Considerable economy of the precious metals arises, as we have seen, from passing about pieces of paper representing gold coin, instead of the coin itself. But a far more potent source of economy is what we may call the Cheque and Clearing System, whereby debts are, not so much paid, as balanced off against each other. The germ of the method is to be found in the ordinary practice of book credit. If two firms have frequent transactions with each other, alternately buying and selling, it would be an absurd waste of money to settle each debt immediately it arose, when, in a few days, a corresponding debt might arise in the opposite direction. Accordingly, it is the common practice for firms having reciprocal transactions, to debit and credit each other in their books with the debt arising out of each transaction, and only to make a cash payment when the balance happens to become inconveniently great. An insurance broker is one who acts as a middleman between the owners of ships and the underwriters who insure them in shares. He has therefore to make many small payments to underwriters, for the premiums on policies, and at intervals has to receive back the indemnity for any insured vessel which has been lost. It is the common practice to avoid cash payments; the broker credits the underwriters with the premiums and debits him with losses, and only pays or receives the balance when large.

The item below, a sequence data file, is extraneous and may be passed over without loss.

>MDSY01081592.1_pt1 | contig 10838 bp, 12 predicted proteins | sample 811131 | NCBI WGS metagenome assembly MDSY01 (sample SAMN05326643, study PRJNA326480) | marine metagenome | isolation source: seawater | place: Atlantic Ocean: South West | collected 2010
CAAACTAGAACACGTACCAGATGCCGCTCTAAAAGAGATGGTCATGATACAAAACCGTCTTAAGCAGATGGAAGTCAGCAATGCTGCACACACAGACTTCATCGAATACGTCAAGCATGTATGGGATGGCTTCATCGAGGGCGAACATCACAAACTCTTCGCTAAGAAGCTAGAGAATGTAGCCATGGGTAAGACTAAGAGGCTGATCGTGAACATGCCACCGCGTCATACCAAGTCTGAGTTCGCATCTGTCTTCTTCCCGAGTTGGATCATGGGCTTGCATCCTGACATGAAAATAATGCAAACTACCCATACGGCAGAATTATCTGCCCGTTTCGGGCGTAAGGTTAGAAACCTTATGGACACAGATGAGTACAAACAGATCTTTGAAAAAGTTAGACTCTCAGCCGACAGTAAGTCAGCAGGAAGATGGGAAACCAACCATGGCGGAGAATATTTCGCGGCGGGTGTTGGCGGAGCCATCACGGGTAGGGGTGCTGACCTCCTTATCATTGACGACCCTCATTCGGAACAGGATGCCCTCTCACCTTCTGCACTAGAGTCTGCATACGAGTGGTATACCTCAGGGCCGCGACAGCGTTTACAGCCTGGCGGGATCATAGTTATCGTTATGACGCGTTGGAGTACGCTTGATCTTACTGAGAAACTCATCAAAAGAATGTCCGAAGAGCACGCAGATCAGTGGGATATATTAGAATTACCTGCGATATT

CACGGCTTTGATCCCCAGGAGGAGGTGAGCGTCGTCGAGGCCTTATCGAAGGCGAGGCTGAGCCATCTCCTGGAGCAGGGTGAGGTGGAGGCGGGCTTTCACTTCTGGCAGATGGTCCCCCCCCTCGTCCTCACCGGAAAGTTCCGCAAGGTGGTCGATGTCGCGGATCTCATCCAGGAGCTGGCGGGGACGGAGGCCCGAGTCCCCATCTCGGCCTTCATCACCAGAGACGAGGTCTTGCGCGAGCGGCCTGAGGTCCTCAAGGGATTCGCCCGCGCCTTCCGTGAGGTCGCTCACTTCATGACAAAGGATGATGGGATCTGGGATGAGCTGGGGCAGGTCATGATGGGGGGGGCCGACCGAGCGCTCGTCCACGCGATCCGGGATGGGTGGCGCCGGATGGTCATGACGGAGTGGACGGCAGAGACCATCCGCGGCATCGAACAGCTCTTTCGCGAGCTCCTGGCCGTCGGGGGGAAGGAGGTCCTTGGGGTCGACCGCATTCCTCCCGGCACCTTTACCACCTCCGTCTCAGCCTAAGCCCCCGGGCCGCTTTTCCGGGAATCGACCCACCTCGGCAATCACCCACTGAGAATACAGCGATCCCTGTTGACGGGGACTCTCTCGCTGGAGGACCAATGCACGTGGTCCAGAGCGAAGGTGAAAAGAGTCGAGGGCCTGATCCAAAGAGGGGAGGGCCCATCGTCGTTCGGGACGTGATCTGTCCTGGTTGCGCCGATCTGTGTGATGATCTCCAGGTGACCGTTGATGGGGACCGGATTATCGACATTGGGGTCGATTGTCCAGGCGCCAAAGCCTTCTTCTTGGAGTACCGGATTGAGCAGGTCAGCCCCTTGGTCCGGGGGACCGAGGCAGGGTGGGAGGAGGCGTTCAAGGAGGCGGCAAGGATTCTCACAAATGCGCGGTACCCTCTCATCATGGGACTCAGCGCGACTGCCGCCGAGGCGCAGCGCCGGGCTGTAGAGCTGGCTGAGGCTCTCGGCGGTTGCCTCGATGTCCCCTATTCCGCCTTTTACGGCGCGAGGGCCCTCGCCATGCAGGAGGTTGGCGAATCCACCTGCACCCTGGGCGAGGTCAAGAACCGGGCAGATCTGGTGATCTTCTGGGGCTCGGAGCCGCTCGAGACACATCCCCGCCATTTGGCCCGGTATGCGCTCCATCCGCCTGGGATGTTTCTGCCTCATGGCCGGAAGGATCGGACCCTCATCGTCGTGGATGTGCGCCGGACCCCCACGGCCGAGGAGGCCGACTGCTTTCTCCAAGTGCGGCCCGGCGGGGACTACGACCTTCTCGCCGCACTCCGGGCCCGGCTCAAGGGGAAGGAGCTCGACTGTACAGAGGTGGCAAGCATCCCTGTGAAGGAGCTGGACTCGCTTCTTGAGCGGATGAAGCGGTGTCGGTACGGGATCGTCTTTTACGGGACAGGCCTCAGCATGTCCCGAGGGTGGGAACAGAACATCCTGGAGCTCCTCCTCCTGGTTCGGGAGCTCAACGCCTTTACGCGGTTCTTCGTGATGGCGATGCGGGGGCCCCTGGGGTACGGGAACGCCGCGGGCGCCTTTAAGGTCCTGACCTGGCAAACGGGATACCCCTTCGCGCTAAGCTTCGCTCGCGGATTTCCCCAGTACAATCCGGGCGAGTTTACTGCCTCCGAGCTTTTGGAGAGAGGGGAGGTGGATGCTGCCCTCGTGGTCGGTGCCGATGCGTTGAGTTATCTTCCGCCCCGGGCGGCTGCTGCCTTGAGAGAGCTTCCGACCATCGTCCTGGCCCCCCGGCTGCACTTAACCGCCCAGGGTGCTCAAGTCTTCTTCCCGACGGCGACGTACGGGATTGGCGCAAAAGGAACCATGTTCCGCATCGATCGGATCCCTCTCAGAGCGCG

To represent the highly complex system of book credit which is organized by the bankers of a large kingdom, we shall have to employ a method of diagramatic notation. I will therefore remark that the simplest case or type of book-credit is represented by the formula
P —— Q.
Each of the letters, P and Q, indicates a person or a firm, and the line indicates the existence of transactions between them. Only in special cases, however, will this direct balancing of accounts render the use of cash or of a more complex system unnecessary. Generally speaking, there will be a tendency for a surplus of goods to pass in one direction, so that money must pass in the opposite direction. The manufacturer sells to the wholesale dealer, the hatter sells to the retailer, and the retails retailer to the consumer. By the intervention of the banker, however, the transactions of many different individuals, or even of many branches of trade, are brought to a focus, and a large proportion of payments can be balanced off against each other.